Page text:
Ilocano language, culture, literature

Friday, June 15, 2007

Unity in Diversity, NOT One Language

From Dominique Cimafranca, blogger (village idiot savant) from Davao, Philippines, comes this thought, albeit not altogether new, that drives at the heart of the “nationalist” wistful ethos:

Mindanaoans -- whether from Davao, Cotabato, Zamboanga, Bukidnon, Agusan, or elsewhere -- have some sense of identity of being Mindanaoan. We recognize that we come from our own little towns and cities, and we have our loyalties there. But we also recognize that we are part of a bigger idea, never mind the occasional agreement in direction. That idea is Mindanao.

In contrast, this idea is practically nonexistent among Visayans and Luzonians.

I have never heard anyone from the Visayas say that he was Visayan, except perhaps in relation to the language that he speaks. One is Cebuano, Boholano, Dumagueteño, Ilonggo, or Waray. But not Visayan.

Much less have I heard of people from Luzon refer to themselves as Luzonians. (I was not even sure that such a word was correct.)

And people from Metro Manila? Well, Manileños think that the Philippines is Manila and vice versa. 'Nuff said.

What, may I ask, have my fellow “Luzonians” in general, and my fellow Ilocanos in particular have to say about that? What do the Visayans have to say about that?

What do the “nationalists” and the Philippine government, after decades of trying to unify the country by requiring everybody to learn and speak a national language, namely, Tagalog which became Pilipino and which is now Filipino, to create the semblance of a national identity, have to say about that?

It would seem like a more pragmatic thing to simply allow English--the global language--to flourish as the common denominator language for Filipinos as it is used now in government official communications, as medium of instruction in our schools, and more importantly as the language of domestic and international commerce. After all, Section 7, Article 14 of the 1987 Philippine Constitution provides that English is one of our official languages (in addition to Filipino and the regional languages).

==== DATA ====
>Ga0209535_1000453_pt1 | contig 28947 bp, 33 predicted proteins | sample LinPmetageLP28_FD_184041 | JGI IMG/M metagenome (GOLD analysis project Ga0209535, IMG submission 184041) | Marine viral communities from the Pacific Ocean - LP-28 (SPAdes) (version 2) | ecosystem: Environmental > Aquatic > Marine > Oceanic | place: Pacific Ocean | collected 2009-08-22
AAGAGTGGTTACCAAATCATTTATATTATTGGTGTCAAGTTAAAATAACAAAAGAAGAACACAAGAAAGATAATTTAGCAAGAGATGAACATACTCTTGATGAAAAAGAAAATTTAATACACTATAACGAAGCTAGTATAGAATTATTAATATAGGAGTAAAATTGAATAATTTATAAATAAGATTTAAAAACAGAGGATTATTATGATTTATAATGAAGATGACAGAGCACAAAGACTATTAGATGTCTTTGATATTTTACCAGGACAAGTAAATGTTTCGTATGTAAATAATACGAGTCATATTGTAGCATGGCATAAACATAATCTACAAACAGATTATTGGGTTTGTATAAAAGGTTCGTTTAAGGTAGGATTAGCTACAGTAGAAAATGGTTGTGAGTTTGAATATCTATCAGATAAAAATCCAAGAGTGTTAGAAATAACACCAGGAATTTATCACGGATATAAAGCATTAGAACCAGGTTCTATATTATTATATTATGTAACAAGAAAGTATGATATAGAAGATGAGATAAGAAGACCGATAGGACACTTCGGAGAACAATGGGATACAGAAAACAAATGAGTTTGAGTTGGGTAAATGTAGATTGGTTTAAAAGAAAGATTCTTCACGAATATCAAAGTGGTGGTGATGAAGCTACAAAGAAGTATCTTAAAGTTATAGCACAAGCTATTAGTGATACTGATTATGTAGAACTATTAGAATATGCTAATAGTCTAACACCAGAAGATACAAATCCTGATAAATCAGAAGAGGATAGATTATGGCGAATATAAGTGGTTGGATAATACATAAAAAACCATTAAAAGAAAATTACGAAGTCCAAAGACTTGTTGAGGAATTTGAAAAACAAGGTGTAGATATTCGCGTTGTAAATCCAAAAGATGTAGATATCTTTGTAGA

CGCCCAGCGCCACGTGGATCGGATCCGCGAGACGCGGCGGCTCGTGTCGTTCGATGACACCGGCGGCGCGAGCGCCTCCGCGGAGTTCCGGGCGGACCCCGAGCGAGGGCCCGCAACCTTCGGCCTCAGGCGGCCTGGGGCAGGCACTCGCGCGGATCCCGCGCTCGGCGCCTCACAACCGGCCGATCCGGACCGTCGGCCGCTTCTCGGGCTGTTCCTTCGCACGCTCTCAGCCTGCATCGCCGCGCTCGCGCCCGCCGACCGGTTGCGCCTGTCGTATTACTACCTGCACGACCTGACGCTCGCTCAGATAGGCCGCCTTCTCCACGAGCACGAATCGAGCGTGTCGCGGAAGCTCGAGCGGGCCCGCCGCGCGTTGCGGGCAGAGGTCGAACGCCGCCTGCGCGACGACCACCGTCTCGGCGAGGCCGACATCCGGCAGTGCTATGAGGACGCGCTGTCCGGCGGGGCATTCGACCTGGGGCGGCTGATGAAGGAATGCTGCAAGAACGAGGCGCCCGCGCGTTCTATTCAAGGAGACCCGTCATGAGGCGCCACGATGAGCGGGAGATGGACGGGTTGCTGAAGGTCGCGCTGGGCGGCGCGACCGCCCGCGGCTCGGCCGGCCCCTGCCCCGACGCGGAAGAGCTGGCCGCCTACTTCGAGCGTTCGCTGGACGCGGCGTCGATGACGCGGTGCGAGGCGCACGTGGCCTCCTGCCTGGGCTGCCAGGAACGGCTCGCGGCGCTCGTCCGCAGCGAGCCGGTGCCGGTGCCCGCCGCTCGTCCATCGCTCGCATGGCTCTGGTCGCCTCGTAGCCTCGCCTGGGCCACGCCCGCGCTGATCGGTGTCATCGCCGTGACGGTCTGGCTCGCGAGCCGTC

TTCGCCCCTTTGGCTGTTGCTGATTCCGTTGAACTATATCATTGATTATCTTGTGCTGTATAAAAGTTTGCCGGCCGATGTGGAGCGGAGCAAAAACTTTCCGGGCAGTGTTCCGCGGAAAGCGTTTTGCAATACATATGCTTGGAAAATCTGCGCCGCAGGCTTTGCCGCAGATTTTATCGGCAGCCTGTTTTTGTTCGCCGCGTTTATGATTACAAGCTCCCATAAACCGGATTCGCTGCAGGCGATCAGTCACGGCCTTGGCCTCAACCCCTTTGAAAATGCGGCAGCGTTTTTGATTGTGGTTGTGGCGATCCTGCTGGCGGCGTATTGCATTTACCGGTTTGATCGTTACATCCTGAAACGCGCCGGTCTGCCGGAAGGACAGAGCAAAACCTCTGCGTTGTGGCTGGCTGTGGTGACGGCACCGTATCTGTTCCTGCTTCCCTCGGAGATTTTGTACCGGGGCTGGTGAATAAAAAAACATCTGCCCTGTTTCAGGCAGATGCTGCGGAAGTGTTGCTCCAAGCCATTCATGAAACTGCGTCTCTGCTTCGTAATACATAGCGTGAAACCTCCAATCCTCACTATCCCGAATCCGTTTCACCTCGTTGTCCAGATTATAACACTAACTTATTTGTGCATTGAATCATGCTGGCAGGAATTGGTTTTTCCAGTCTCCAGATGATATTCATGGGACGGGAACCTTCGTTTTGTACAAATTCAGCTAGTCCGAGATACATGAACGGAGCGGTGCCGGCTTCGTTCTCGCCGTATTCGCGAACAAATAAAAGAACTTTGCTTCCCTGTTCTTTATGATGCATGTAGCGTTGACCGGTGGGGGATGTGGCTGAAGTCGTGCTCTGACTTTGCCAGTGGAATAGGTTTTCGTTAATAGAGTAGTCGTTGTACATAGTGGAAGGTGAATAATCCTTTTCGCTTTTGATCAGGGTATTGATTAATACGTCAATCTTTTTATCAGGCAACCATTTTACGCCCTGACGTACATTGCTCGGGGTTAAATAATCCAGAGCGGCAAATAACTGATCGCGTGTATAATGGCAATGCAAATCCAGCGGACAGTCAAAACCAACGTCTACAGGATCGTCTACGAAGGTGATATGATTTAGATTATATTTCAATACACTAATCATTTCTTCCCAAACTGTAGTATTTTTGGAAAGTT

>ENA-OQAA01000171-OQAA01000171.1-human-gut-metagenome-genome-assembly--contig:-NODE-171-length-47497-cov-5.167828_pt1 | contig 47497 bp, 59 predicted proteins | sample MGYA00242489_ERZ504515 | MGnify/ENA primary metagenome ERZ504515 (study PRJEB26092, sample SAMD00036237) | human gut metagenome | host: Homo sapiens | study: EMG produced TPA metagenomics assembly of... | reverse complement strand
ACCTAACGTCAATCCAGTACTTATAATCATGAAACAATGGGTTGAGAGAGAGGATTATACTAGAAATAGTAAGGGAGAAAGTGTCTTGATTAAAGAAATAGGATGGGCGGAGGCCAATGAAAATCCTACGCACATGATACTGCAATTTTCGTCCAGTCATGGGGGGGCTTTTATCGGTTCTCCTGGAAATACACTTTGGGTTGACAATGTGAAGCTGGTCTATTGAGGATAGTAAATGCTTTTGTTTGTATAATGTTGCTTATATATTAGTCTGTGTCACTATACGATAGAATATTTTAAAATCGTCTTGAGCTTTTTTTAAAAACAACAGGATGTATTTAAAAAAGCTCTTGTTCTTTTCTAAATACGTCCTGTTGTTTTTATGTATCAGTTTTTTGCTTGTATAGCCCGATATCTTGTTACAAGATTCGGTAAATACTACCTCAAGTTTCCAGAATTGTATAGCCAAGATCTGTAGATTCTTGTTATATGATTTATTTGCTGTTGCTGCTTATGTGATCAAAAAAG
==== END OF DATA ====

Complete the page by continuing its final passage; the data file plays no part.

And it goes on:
Decades of grooming Tagalog>Pilipino>Filipino as the "national" language have not brought us any closer to the chimera of a national identity.

Perhaps, in their overweening desire to create a "national identity" at any cost, the so-called "nationalists" have completely ignored the simple truth behind what Dominique Cimafranca writes, "
Mindanaoans--whether from Davao, Cotabato, Zamboanga, Bukidnon, Agusan, or elsewhere--have some sense of identity of being Mindanaoan. We recognize that we come from our own little towns and cities, and we have our loyalties there. But we also recognize that we are part of a bigger idea..." They are defined by the regional languages they speak and the regional cultures associated with them--and yet, they have this sense of identity. And that's the way it should be--unity in diversity.

To move away from that diversity in favor of a national language--Filipino--is to stifle the sounds you hear in the following video:




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